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Take this to heart: Swindlers love Valentine’s Day

If you’re feeling romantic because Valentine’s Day is on the horizon, don’t get too overenthusiastic. Romance scams appear to be making the rounds, and you don’t want to become a victim of love – there are enough of them already, according to the latest figures from the National Consumers League.

The category of “friendship and sweetheart swindles” made the group’s top 10 list of most common scams in 2018. In fact, that category showed the biggest jump since the year before, increasing by more than 45 percent. The average loss reported by the victims was $18,831, by far the most financially devastating of the scams reported to the Consumers League.

The organization describes romance scams this way: “Con artist nurtures an online relationship, builds trust and convinces victim to send money.”

These crimes are made easier nowadays with the prevalence of online dating and social media. A Pew Research Center study showed that nearly 60 percent of U.S. adults consider online dating a good way to meet people, and Match.com, one of the most popular dating sites, says people 50 and older are its fastest-growing share of users, according to AARP.

Through those channels, con artists are able to “create compelling backstories and full-fledged identities, then trick you into falling for someone who doesn’t even exist,” according to the Better Business Bureau.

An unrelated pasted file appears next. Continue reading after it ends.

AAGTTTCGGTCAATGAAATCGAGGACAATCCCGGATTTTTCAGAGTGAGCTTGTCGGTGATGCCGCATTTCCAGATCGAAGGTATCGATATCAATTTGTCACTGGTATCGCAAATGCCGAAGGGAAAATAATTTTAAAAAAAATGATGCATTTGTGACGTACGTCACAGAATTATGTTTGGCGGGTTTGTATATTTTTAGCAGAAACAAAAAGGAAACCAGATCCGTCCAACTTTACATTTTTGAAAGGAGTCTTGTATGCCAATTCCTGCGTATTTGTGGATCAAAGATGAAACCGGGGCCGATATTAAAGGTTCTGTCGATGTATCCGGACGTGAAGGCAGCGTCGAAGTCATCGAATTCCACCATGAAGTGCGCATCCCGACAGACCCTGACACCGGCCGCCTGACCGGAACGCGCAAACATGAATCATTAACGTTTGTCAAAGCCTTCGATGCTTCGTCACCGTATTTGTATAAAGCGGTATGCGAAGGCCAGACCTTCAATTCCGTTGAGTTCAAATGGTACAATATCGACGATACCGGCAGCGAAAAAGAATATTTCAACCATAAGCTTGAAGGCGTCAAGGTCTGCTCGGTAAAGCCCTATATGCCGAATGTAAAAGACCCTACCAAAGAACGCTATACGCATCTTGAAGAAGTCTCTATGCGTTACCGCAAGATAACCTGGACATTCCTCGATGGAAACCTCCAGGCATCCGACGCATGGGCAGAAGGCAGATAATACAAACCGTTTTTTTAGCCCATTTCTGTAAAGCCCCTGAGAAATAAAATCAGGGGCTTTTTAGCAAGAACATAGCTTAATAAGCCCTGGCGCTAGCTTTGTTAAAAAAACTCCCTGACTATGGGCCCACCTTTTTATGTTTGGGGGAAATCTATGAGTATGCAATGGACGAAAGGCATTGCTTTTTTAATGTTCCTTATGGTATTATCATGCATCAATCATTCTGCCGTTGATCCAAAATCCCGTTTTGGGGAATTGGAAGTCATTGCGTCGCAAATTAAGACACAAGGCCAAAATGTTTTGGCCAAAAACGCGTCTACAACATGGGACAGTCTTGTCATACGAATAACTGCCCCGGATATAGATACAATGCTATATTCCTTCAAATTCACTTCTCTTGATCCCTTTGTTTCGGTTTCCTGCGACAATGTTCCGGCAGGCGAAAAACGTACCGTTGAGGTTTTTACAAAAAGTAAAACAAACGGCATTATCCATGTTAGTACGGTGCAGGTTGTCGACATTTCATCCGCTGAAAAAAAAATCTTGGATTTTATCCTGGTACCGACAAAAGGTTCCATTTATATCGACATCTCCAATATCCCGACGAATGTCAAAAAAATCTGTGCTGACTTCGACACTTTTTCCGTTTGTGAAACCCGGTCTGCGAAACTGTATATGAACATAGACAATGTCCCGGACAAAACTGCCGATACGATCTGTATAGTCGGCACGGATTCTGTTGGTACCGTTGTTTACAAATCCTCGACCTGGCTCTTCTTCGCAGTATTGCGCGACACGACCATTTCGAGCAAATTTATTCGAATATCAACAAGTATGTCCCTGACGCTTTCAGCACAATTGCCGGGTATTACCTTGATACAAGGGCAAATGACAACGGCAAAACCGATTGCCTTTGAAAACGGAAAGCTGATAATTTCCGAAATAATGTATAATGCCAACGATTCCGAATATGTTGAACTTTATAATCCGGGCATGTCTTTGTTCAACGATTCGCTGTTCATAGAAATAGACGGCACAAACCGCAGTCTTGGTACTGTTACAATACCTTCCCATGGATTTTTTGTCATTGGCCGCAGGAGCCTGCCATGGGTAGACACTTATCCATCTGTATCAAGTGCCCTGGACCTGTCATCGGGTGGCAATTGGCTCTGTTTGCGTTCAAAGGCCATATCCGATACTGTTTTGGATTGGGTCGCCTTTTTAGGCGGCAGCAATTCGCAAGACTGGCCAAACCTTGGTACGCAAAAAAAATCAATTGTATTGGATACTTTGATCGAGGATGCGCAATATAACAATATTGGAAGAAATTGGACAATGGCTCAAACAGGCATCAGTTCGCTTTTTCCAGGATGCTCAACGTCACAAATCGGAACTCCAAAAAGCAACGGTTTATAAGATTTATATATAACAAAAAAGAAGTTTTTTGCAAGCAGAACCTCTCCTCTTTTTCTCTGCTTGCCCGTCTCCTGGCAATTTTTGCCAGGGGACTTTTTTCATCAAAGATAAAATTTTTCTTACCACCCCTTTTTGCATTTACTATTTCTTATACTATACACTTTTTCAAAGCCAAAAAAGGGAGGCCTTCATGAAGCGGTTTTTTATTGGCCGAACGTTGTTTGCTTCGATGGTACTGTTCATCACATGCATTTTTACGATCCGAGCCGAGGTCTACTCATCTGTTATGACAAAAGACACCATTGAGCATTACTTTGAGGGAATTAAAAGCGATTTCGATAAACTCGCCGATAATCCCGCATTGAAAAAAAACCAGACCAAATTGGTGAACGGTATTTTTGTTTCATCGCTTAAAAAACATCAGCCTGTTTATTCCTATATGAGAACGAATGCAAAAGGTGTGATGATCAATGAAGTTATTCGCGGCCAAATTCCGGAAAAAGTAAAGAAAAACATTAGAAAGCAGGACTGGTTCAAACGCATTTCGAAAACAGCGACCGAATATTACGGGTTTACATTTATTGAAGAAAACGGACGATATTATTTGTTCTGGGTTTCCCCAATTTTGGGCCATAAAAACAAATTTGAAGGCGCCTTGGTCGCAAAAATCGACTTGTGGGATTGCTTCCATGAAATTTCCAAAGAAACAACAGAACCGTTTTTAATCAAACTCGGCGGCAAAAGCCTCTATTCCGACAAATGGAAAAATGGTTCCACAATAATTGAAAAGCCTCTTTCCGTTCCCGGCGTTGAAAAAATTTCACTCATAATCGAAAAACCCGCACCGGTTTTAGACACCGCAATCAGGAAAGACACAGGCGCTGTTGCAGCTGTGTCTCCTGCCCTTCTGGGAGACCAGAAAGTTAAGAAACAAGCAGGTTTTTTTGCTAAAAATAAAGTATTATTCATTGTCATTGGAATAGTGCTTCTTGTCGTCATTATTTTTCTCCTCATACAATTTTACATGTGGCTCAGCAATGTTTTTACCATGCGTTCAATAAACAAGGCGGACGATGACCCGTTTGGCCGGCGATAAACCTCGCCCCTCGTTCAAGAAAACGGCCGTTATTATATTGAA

In some cases, of course, it’s just a sad and lonely person hiding behind a fake profile. But more often it’s the first step in a phishing scheme to gain your trust and trick you into sending money.

The con can consist of anything from your bogus sweetheart needing money to come meet you to he or she needing help with a health problem or an emergency.

A particularly insidious version is the one in which the fraudster pretends to be in the military. This can appear legitimate because an online persona can be created from public records of current military personnel. And it’s often successful because “when military members are deployed they are less likely to discover that someone is using their information,” according to the Identity Theft Resource Center.

Here are some warning signs to watch for:

• Your new honey emails you a photo that looks more like a model from a fashion magazine than a regular run-of-the-mill snapshot.

• The person pressures you early on to leave the dating website and communicate through email or texting.

• He or she lavishes you with attention, quickly talking about a future together. “They often say they’ve never felt this way before,” according to the BBB.

• The person avoids meeting you, with excuses such as he or she is traveling or living overseas because of military duty.

One sure way to protect yourself is easy: never send money or personal information to someone you’ve never met. A big red flag is when the person asks you for credit card information in order to book a trip to see you.

Do research. Often scammers base their profiles on photos they’ve stolen online. The BBB advises doing a reverse image lookup using a website like tineye.com or images.google.com to see if the same photo appeared elsewhere. You can also search online for a profile name, email or phone number.

Ellen Marks is assistant business editor at the Albuquerque Journal. Contact her at emarks@abqjournal.com or 505-823-3842 if you are aware of what sounds like a scam. To report a scam to law enforcement, contact the New Mexico Consumer Protection Division toll-free at 1-844-255-9210.

 

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